This case about a financial claim on divorce hit the mainstream media recently (see for example The Telegraph here. The case involved a millionaire divorcee Barry Stocker. At first blush it seems surprising that either one of a wealthy couple should be “left too poor to get on the housing ladder” as Mr Stocker was said to have been. The figures cited were £1.8m to the lucky Mrs Stocker and £250,000 to the poor Mr Stocker.

But there are some clues from the press reports that the case may not be as obviously wrong as it may superficially appear. It is apparent from the press reports that the matter was on appeal. The report says:

Mr Justice Blake however told Mr Stocker that he had no hope of overturning the divorce ruling and would have to accept his reduced circumstances. 

“Unfortunately, as happens so often in this type of litigation, everything here has the appearance of an applicant who refuses to have a sense of finality”, he said. 

“This court doesn’t sit as a re-hearing court. You don’t just come here and say, ‘Can we start all over again please”‘. 

The judge concluded: “The husband argues that the division of the marital assets was unfair and disproportionate. 

“This was a case in which there were no children to be taken into account, the husband contends that a 50/50 split would have been appropriate. 

“But none of the matters he raises constitutes a basis for appeal which has any prospect of success.”

Sadly this is all we have to go on as there is no transcript published on BAILII (that I can find). This is probably because the decision appears from the above extract to be a refusal of permission to appeal.

But what else does this snippet tell us? Of course it is difficult to speculate without knowing the facts or having the original judgment or fully understanding the basis of the appeal. But my guess would be that there was some other factor in the case that meant it was necessary and fair to split the assets unequally, for example ill health or an inability to work on the part of the wife or a far greater earning or borrowing capacity and ability to “bounce back” on the part of the husband – this is supported by the fact that it appears (from remarks made by the wife quoted in the Telegraph article) that the Husband retained the family construction business, which appears to have been the golden goose in this particular marriage. Alternatively, it is possible that the proportions cited by the husband of 80 : 20 % are not the full picture, for example because the court had found that there were substantial undisclosed assets in the husbands possession, meaning that it was fair to give the wife 80% of the known assets, attributing the undisclosed assets to the husband when calculating the fair amount. Those are hypotheses only, and may not in fact have any basis in reality, but they illustrate that it may not be sensible to judge the fairness of approach of the family court from the headline alone. It is worth remembering that the 80% figure appears to be the husband’s own figure not the courts – and as best one can tell from the article does not appear to apparently factor in the business. The court making the decision might not have calculated the percentage as anything like 80% if the business and other assets (like pensions) were added in, and may have incorporated an aspect of undisclosed capital or income before calculating a percentage. It is apparent from the judge’s remarks that the split was not 50 : 50 on anyone’s calculations, but we don’t really know from the very limited information we have how far along the scale in the Wife’s favour it was.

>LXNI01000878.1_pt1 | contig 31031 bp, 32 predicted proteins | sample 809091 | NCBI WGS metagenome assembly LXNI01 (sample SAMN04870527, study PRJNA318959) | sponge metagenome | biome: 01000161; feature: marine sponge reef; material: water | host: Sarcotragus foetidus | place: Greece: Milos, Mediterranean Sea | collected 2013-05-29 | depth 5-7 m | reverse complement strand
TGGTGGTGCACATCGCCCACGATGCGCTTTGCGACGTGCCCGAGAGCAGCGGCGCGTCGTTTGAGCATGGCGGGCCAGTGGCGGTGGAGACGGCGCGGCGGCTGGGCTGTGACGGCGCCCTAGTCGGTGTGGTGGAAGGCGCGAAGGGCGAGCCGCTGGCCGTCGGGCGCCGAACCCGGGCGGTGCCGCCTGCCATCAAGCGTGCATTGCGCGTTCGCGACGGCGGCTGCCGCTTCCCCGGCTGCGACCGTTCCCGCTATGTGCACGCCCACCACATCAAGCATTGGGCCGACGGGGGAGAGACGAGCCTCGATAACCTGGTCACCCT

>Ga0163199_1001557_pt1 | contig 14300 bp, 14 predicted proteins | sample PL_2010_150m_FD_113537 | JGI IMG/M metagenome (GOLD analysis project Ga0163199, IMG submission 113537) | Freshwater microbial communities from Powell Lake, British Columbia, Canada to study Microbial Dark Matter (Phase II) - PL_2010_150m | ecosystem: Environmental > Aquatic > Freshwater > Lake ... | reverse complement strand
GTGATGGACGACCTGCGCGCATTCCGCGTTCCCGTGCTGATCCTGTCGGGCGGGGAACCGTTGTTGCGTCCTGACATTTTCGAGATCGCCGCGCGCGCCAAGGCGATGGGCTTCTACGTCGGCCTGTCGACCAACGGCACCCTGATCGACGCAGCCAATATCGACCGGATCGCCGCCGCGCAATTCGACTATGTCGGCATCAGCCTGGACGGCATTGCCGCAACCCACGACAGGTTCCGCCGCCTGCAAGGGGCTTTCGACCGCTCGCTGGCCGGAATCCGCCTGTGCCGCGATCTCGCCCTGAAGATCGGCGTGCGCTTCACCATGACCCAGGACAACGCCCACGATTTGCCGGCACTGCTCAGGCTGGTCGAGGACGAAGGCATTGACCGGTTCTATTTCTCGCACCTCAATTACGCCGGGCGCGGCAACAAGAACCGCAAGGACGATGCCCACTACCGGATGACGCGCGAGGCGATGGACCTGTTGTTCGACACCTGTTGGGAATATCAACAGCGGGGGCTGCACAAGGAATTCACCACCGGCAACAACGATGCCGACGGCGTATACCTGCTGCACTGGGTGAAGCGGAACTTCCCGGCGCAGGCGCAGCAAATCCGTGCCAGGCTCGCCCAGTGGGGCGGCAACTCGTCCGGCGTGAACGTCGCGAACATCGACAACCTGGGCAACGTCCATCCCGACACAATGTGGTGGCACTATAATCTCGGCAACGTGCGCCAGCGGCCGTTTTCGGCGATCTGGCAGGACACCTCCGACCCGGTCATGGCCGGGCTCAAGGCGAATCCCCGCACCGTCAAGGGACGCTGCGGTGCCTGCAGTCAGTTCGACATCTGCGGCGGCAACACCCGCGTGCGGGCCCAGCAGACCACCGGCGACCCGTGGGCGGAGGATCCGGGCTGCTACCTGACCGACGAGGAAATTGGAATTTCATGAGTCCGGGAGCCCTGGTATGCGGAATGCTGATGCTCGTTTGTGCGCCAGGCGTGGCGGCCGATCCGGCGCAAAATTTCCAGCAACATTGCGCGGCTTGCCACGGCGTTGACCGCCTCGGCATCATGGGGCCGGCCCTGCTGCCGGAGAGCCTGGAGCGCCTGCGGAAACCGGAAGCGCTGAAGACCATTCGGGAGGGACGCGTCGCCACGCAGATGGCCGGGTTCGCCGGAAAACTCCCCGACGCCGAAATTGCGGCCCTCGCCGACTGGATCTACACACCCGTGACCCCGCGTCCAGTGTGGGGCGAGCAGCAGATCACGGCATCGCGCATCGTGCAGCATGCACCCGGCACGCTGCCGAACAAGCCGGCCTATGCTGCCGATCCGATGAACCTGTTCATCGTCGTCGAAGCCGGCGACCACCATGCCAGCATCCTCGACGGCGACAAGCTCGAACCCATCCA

The court must take into account all the circumstances before deciding what is fair. In many cases a 50 : 50 split may be absolutely fair, but in some it will not.

As for the appeal, we don’t know how it was put by Mr Stocker, but it is clear from the extract we have that the court did not think they came close to being a sufficient basis for appeal, and it appears that Mr Stocker was simply trying to have a second bite rather than identifying areas where the original judge had gone wrong in law.